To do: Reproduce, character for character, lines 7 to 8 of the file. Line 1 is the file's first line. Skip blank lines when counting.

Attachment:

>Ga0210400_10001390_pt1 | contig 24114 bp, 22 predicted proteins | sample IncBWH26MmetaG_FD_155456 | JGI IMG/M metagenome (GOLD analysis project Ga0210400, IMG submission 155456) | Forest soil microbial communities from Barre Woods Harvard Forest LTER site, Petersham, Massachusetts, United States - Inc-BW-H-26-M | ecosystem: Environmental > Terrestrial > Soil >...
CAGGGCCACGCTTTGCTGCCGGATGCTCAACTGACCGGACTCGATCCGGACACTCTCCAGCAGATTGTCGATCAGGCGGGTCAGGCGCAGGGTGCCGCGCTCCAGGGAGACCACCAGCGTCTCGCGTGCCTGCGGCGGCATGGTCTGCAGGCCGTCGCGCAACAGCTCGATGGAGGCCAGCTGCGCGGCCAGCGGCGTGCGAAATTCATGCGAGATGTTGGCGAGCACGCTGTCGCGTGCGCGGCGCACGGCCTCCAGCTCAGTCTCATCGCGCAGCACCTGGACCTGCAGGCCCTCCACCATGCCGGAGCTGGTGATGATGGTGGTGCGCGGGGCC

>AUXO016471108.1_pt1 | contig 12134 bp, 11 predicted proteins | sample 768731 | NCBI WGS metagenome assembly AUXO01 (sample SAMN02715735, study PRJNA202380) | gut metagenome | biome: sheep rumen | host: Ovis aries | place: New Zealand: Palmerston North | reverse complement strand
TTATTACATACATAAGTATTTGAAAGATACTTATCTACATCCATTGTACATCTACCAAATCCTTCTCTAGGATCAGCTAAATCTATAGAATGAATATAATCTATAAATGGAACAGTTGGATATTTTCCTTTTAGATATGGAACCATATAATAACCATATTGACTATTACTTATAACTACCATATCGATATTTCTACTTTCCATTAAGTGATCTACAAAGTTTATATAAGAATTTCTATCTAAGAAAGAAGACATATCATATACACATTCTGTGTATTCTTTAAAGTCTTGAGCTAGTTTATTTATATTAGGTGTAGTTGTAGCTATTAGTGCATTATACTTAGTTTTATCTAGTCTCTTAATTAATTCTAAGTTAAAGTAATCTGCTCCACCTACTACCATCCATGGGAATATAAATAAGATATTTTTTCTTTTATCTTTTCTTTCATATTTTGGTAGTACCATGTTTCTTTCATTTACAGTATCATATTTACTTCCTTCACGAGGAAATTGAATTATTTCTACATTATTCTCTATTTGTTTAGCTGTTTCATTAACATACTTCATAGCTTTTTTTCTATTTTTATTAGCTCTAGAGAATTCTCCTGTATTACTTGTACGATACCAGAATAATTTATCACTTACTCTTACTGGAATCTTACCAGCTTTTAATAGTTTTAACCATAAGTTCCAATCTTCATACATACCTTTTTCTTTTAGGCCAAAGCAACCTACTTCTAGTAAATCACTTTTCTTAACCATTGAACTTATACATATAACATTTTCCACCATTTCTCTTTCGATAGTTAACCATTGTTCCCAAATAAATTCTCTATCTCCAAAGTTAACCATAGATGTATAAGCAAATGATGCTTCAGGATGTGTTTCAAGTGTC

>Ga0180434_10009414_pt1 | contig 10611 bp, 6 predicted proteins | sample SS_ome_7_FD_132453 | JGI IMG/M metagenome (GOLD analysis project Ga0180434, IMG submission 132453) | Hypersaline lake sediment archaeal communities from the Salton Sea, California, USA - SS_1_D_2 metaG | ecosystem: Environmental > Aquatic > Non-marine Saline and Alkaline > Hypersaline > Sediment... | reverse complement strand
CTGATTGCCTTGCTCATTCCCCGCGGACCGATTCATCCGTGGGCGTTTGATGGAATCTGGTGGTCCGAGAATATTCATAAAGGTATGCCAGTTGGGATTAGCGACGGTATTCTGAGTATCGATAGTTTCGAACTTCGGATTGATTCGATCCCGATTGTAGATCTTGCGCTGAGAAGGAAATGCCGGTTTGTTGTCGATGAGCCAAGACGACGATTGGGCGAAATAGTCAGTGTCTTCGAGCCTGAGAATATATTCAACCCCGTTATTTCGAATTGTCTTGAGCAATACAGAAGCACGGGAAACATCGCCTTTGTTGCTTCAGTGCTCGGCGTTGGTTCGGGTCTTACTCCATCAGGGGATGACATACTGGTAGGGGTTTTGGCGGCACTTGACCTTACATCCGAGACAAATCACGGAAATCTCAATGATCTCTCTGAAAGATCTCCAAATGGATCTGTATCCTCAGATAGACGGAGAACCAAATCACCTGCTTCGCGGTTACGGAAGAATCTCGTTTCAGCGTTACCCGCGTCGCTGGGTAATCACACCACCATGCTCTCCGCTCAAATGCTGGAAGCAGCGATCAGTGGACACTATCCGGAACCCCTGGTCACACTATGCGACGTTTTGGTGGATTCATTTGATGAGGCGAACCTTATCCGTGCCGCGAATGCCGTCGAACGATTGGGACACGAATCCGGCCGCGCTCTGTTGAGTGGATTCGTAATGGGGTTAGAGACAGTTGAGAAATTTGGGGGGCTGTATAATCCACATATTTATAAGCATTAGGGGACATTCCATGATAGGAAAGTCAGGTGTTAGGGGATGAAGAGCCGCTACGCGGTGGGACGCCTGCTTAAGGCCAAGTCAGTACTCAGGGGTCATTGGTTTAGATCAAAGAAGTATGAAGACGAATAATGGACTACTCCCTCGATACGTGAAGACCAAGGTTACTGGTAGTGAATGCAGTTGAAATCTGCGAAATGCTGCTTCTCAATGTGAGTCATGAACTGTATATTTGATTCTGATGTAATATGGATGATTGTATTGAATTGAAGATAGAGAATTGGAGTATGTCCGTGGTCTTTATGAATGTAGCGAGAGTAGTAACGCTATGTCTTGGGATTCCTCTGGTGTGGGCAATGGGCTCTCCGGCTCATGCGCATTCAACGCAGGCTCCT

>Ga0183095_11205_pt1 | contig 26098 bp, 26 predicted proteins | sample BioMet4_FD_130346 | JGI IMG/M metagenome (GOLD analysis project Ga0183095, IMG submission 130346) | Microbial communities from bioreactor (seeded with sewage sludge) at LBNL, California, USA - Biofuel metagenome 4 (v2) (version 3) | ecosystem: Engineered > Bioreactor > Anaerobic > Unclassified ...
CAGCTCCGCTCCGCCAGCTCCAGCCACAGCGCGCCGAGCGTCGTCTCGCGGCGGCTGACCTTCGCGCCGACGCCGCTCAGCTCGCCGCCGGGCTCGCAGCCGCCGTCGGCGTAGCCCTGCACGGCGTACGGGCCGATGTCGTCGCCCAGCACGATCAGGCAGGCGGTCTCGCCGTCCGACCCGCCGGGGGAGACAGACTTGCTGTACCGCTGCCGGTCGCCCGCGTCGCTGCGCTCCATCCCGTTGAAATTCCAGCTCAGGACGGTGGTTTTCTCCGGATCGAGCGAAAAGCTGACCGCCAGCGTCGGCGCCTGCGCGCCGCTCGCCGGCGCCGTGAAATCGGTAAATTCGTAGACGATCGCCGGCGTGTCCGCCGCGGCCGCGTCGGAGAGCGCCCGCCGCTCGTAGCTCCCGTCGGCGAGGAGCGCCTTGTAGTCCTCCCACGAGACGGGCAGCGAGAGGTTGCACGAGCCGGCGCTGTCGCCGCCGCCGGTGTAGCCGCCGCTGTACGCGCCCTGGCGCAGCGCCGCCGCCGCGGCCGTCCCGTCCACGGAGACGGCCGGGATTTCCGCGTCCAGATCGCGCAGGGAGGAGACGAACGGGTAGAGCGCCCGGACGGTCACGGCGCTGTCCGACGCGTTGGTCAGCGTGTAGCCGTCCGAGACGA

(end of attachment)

>Ga0183095_11205_pt1 | contig 26098 bp, 26 predicted proteins | sample BioMet4_FD_130346 | JGI IMG/M metagenome (GOLD analysis project Ga0183095, IMG submission 130346) | Microbial communities from bioreactor (seeded with sewage sludge) at LBNL, California, USA - Biofuel metagenome 4 (v2) (version 3) | ecosystem: Engineered > Bioreactor > Anaerobic > Unclassified ...
CAGCTCCGCTCCGCCAGCTCCAGCCACAGCGCGCCGAGCGTCGTCTCGCGGCGGCTGACCTTCGCGCCGACGCCGCTCAGCTCGCCGCCGGGCTCGCAGCCGCCGTCGGCGTAGCCCTGCACGGCGTACGGGCCGATGTCGTCGCCCAGCACGATCAGGCAGGCGGTCTCGCCGTCCGACCCGCCGGGGGAGACAGACTTGCTGTACCGCTGCCGGTCGCCCGCGTCGCTGCGCTCCATCCCGTTGAAATTCCAGCTCAGGACGGTGGTTTTCTCCGGATCGAGCGAAAAGCTGACCGCCAGCGTCGGCGCCTGCGCGCCGCTCGCCGGCGCCGTGAAATCGGTAAATTCGTAGACGATCGCCGGCGTGTCCGCCGCGGCCGCGTCGGAGAGCGCCCGCCGCTCGTAGCTCCCGTCGGCGAGGAGCGCCTTGTAGTCCTCCCACGAGACGGGCAGCGAGAGGTTGCACGAGCCGGCGCTGTCGCCGCCGCCGGTGTAGCCGCCGCTGTACGCGCCCTGGCGCAGCGCCGCCGCCGCGGCCGTCCCGTCCACGGAGACGGCCGGGATTTCCGCGTCCAGATCGCGCAGGGAGGAGACGAACGGGTAGAGCGCCCGGACGGTCACGGCGCTGTCCGACGCGTTGGTCAGCGTGTAGCCGTCCGAGACGA